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Virginia Opossum: here’s the scoop


Although opossums were once important in the fur trade, this activity has had little impact on the species’ population. Their biggest threats nowadays are from vehicle strikes and domestic dogs.

Committed to Conservation

Our opossums, Rhett and Scarlett, are important members of the Zoo’s Animal Ambassador Program. You may see them out with educators for encounters, special events or school programs. The animal ambassadors at Buttonwood Park Zoo are working ambassadors of their species and of their wild counterparts.  They stimulate interest and appreciation, dispel myths and fears, reconnect visitors with the natural world and stir all those they encounter to action.


Virginia Opossum

Scientific name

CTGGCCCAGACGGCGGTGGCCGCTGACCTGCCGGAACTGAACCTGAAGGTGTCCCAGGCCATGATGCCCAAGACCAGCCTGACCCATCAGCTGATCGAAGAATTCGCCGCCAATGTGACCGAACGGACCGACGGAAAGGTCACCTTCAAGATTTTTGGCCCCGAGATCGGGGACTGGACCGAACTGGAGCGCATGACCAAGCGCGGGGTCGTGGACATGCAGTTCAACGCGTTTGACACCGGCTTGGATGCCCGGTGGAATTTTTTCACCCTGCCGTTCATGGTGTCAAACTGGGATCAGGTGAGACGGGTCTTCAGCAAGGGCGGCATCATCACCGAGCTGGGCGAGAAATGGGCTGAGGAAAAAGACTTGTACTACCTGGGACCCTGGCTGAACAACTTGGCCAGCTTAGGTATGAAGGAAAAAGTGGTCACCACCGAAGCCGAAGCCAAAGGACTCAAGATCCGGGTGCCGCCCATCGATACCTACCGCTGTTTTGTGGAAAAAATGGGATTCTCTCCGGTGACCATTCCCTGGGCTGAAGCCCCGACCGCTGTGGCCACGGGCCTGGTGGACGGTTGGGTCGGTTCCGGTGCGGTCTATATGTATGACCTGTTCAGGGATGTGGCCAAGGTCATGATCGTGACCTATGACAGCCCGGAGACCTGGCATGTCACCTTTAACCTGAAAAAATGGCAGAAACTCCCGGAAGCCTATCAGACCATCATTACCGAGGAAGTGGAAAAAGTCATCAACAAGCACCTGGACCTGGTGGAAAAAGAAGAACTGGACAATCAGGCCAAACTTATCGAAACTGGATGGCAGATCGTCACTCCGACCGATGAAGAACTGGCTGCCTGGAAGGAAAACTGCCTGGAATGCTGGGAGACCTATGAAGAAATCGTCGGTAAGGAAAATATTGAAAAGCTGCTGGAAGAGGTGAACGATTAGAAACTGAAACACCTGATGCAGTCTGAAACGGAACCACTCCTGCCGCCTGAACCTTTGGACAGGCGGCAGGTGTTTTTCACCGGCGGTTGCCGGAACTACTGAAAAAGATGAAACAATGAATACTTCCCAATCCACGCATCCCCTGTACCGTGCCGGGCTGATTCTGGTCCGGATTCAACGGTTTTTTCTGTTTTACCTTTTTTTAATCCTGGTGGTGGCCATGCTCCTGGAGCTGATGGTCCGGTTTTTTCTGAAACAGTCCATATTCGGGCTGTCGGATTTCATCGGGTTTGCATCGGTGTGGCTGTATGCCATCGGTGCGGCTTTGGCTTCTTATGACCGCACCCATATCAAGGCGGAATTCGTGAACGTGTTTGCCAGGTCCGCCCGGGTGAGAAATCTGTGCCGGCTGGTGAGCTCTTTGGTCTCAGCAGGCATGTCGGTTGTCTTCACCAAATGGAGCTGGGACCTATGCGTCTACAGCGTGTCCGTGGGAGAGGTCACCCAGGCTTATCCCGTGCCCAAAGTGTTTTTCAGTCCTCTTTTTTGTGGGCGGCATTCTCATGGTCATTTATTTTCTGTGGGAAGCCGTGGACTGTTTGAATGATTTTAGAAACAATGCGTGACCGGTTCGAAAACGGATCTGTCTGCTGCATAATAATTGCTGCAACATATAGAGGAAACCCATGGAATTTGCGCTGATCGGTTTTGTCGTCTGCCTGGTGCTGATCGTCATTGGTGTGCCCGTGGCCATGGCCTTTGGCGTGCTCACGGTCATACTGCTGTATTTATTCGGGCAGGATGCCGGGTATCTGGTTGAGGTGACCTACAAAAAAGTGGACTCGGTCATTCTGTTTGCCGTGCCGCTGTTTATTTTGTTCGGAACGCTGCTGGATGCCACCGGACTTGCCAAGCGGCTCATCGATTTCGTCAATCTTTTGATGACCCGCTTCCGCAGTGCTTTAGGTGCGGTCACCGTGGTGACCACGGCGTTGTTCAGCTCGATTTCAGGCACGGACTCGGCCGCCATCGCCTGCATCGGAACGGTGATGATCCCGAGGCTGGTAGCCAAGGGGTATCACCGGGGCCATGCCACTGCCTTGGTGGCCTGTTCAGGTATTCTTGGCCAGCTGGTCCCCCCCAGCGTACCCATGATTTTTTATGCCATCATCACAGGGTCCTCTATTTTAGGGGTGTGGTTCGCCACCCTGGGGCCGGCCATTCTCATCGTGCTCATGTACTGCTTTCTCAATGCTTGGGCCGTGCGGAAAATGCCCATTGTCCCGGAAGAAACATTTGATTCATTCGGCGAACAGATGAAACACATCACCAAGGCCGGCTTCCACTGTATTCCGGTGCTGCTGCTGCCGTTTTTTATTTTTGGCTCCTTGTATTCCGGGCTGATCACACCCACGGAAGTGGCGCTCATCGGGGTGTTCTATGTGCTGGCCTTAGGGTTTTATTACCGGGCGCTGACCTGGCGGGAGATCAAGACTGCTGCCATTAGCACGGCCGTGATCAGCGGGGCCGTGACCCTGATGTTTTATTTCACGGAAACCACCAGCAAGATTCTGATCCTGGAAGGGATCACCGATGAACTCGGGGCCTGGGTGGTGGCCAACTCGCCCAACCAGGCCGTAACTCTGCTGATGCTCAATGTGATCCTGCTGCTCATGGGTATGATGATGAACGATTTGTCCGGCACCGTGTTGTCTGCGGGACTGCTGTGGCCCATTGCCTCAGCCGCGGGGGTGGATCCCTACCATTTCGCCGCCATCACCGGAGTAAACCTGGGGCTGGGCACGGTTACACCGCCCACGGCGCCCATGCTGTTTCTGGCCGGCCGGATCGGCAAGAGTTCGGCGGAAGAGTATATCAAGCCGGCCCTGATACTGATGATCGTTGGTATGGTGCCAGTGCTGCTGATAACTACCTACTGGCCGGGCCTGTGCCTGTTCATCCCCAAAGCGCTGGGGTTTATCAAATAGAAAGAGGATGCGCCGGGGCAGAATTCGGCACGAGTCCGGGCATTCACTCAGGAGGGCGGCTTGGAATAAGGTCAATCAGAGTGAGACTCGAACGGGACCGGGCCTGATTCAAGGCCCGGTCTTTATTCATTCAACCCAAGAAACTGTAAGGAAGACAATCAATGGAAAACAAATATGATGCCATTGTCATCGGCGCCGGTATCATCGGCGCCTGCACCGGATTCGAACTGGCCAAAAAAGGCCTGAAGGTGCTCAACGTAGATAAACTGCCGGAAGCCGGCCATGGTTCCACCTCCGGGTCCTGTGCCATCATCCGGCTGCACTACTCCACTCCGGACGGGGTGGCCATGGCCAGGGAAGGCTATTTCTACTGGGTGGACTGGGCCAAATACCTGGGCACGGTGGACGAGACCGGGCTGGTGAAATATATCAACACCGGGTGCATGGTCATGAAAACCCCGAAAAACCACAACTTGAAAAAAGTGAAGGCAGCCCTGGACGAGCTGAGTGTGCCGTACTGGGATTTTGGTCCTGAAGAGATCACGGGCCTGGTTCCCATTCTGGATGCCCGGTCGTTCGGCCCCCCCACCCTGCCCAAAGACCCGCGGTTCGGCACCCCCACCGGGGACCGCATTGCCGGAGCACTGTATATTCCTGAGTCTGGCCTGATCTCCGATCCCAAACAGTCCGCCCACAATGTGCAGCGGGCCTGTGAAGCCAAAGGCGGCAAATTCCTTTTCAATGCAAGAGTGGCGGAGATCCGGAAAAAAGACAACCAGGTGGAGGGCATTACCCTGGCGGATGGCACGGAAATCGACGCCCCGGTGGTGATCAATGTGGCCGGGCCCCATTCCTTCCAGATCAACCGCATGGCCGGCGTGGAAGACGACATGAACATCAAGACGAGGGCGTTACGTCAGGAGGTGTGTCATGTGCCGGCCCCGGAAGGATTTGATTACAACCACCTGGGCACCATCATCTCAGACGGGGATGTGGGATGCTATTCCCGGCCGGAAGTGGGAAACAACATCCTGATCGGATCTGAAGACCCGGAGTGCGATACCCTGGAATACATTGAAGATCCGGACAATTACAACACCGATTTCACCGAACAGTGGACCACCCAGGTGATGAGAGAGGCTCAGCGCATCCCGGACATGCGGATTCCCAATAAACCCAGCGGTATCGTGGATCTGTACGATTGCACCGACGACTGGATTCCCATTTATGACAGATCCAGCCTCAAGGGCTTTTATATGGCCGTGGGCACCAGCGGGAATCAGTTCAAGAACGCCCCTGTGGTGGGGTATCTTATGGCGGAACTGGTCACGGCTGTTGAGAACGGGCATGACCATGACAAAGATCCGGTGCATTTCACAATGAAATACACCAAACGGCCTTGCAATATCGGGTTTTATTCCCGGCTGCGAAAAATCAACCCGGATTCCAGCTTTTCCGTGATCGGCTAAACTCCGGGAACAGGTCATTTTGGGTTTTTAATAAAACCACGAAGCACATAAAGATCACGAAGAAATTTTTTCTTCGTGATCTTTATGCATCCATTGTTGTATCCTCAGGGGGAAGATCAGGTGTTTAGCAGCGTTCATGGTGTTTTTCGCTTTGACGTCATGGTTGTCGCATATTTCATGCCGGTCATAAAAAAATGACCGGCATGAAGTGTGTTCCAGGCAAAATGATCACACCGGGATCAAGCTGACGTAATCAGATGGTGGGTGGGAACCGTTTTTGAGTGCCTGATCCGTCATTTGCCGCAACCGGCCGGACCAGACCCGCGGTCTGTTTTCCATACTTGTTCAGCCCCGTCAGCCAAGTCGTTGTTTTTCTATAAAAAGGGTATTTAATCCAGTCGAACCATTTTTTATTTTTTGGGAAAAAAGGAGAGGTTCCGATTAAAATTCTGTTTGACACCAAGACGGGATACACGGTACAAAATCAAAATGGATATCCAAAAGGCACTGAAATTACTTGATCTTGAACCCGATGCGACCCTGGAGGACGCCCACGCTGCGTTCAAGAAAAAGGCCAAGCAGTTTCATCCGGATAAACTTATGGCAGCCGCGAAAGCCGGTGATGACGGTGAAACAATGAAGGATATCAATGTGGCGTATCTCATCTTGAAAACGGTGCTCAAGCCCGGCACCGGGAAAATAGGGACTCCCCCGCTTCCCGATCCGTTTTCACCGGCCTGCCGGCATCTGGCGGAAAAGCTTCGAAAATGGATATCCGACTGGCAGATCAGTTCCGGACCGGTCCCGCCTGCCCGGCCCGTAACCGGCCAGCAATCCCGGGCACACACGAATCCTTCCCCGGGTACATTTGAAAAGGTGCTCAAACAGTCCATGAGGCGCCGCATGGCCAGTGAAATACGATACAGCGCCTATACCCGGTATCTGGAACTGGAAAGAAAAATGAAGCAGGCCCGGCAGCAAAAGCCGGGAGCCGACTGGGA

Didelphis virginiana


Found in a variety of habitats, ranging from woodlands and thickets near streams and swamps to suburban areas


Omnivorous and opportunistic feeders. They can consume a variety of plants, fruits, insects, small animals, carrion and garbage

life expectancy

2 – 4 years

Did you know?

The opossum is North America’s only marsupial! They have more teeth than any other North American land mammal, have a low body temperature which makes it very rare for one to carry rabies, and can consume thousands of ticks each year helping to reduce the spread of Lyme’s disease.


Central America, from Costa Rica to Mexico and in the United States east of the Rocky Mountains, and north into southwestern Ontario, Canada

Conservation status

Least Concern

Widespread and abundant